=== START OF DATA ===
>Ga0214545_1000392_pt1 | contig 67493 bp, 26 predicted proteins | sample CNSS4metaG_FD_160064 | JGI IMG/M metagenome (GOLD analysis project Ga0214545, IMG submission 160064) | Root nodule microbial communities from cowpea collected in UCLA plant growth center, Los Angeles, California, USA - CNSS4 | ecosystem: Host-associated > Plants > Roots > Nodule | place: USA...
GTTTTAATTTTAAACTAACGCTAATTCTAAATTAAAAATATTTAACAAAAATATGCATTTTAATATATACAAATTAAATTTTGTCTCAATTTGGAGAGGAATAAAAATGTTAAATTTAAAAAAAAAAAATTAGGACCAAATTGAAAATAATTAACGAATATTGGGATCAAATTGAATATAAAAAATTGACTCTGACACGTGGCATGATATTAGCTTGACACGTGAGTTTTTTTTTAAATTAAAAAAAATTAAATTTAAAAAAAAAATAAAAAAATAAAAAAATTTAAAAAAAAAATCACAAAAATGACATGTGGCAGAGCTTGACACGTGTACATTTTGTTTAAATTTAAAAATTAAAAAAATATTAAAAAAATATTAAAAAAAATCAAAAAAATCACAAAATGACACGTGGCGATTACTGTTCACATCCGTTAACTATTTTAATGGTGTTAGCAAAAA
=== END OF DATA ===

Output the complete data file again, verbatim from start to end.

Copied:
>Ga0214545_1000392_pt1 | contig 67493 bp, 26 predicted proteins | sample CNSS4metaG_FD_160064 | JGI IMG/M metagenome (GOLD analysis project Ga0214545, IMG submission 160064) | Root nodule microbial communities from cowpea collected in UCLA plant growth center, Los Angeles, California, USA - CNSS4 | ecosystem: Host-associated > Plants > Roots > Nodule | place: USA...
GTTTTAATTTTAAACTAACGCTAATTCTAAATTAAAAATATTTAACAAAAATATGCATTTTAATATATACAAATTAAATTTTGTCTCAATTTGGAGAGGAATAAAAATGTTAAATTTAAAAAAAAAAAATTAGGACCAAATTGAAAATAATTAACGAATATTGGGATCAAATTGAATATAAAAAATTGACTCTGACACGTGGCATGATATTAGCTTGACACGTGAGTTTTTTTTTAAATTAAAAAAAATTAAATTTAAAAAAAAAATAAAAAAATAAAAAAATTTAAAAAAAAAATCACAAAAATGACATGTGGCAGAGCTTGACACGTGTACATTTTGTTTAAATTTAAAAATTAAAAAAATATTAAAAAAATATTAAAAAAAATCAAAAAAATCACAAAATGACACGTGGCGATTACTGTTCACATCCGTTAACTATTTTAATGGTGTTAGCAAAAA